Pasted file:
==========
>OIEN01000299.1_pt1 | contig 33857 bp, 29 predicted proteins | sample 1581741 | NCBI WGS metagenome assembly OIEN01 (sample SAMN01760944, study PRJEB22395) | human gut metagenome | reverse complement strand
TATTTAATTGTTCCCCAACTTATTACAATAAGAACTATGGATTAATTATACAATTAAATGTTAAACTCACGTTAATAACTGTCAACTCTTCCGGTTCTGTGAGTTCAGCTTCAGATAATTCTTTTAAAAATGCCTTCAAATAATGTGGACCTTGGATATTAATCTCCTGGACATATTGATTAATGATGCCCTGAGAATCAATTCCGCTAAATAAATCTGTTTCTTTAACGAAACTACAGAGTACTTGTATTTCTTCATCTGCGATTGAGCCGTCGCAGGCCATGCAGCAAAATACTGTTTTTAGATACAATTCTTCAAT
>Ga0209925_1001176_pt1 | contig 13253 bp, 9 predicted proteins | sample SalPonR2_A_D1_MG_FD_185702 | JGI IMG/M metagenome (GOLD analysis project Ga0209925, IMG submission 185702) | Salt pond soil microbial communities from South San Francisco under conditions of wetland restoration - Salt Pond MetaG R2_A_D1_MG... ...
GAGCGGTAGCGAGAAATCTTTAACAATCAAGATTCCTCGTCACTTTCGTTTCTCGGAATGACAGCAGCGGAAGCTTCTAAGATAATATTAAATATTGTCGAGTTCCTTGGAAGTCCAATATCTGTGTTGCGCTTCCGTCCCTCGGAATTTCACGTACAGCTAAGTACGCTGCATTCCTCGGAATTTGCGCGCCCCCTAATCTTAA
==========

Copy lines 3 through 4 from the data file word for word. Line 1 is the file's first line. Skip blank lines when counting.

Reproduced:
>Ga0209925_1001176_pt1 | contig 13253 bp, 9 predicted proteins | sample SalPonR2_A_D1_MG_FD_185702 | JGI IMG/M metagenome (GOLD analysis project Ga0209925, IMG submission 185702) | Salt pond soil microbial communities from South San Francisco under conditions of wetland restoration - Salt Pond MetaG R2_A_D1_MG... ...
GAGCGGTAGCGAGAAATCTTTAACAATCAAGATTCCTCGTCACTTTCGTTTCTCGGAATGACAGCAGCGGAAGCTTCTAAGATAATATTAAATATTGTCGAGTTCCTTGGAAGTCCAATATCTGTGTTGCGCTTCCGTCCCTCGGAATTTCACGTACAGCTAAGTACGCTGCATTCCTCGGAATTTGCGCGCCCCCTAATCTTAA